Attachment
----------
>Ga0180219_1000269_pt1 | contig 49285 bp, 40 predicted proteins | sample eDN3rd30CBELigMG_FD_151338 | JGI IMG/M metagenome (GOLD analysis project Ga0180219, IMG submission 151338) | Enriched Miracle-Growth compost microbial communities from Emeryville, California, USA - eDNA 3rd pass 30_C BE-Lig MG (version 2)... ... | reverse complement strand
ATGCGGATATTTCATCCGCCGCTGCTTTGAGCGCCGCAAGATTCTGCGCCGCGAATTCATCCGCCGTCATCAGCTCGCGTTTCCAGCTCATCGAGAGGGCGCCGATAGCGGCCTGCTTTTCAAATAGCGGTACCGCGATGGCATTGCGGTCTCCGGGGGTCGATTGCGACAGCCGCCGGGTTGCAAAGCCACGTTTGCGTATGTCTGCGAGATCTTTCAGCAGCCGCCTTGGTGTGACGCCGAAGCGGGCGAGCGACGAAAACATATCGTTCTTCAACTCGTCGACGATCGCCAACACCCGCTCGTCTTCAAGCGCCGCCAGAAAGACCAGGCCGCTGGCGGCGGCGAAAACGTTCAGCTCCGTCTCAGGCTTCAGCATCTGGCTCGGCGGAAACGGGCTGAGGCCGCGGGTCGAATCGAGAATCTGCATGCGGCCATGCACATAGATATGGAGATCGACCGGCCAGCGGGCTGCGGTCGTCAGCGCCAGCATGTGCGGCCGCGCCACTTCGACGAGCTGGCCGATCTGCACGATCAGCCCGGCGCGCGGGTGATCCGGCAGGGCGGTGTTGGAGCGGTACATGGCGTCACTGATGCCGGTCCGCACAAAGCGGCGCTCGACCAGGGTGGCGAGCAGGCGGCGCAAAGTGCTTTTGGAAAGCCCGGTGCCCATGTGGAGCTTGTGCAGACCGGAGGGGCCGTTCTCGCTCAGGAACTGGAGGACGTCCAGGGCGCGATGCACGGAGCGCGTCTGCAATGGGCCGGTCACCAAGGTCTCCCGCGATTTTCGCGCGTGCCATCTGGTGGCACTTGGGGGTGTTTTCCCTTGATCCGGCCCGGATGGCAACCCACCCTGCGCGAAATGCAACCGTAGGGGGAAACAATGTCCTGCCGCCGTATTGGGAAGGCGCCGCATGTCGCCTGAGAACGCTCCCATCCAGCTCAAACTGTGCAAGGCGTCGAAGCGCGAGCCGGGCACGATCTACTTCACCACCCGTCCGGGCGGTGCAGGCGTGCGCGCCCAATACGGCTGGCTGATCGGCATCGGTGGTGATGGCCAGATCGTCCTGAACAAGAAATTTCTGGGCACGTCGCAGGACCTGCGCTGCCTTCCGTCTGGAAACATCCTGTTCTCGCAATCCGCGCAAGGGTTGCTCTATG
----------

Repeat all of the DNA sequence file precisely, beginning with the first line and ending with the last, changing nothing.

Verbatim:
>Ga0180219_1000269_pt1 | contig 49285 bp, 40 predicted proteins | sample eDN3rd30CBELigMG_FD_151338 | JGI IMG/M metagenome (GOLD analysis project Ga0180219, IMG submission 151338) | Enriched Miracle-Growth compost microbial communities from Emeryville, California, USA - eDNA 3rd pass 30_C BE-Lig MG (version 2)... ... | reverse complement strand
ATGCGGATATTTCATCCGCCGCTGCTTTGAGCGCCGCAAGATTCTGCGCCGCGAATTCATCCGCCGTCATCAGCTCGCGTTTCCAGCTCATCGAGAGGGCGCCGATAGCGGCCTGCTTTTCAAATAGCGGTACCGCGATGGCATTGCGGTCTCCGGGGGTCGATTGCGACAGCCGCCGGGTTGCAAAGCCACGTTTGCGTATGTCTGCGAGATCTTTCAGCAGCCGCCTTGGTGTGACGCCGAAGCGGGCGAGCGACGAAAACATATCGTTCTTCAACTCGTCGACGATCGCCAACACCCGCTCGTCTTCAAGCGCCGCCAGAAAGACCAGGCCGCTGGCGGCGGCGAAAACGTTCAGCTCCGTCTCAGGCTTCAGCATCTGGCTCGGCGGAAACGGGCTGAGGCCGCGGGTCGAATCGAGAATCTGCATGCGGCCATGCACATAGATATGGAGATCGACCGGCCAGCGGGCTGCGGTCGTCAGCGCCAGCATGTGCGGCCGCGCCACTTCGACGAGCTGGCCGATCTGCACGATCAGCCCGGCGCGCGGGTGATCCGGCAGGGCGGTGTTGGAGCGGTACATGGCGTCACTGATGCCGGTCCGCACAAAGCGGCGCTCGACCAGGGTGGCGAGCAGGCGGCGCAAAGTGCTTTTGGAAAGCCCGGTGCCCATGTGGAGCTTGTGCAGACCGGAGGGGCCGTTCTCGCTCAGGAACTGGAGGACGTCCAGGGCGCGATGCACGGAGCGCGTCTGCAATGGGCCGGTCACCAAGGTCTCCCGCGATTTTCGCGCGTGCCATCTGGTGGCACTTGGGGGTGTTTTCCCTTGATCCGGCCCGGATGGCAACCCACCCTGCGCGAAATGCAACCGTAGGGGGAAACAATGTCCTGCCGCCGTATTGGGAAGGCGCCGCATGTCGCCTGAGAACGCTCCCATCCAGCTCAAACTGTGCAAGGCGTCGAAGCGCGAGCCGGGCACGATCTACTTCACCACCCGTCCGGGCGGTGCAGGCGTGCGCGCCCAATACGGCTGGCTGATCGGCATCGGTGGTGATGGCCAGATCGTCCTGAACAAGAAATTTCTGGGCACGTCGCAGGACCTGCGCTGCCTTCCGTCTGGAAACATCCTGTTCTCGCAATCCGCGCAAGGGTTGCTCTATG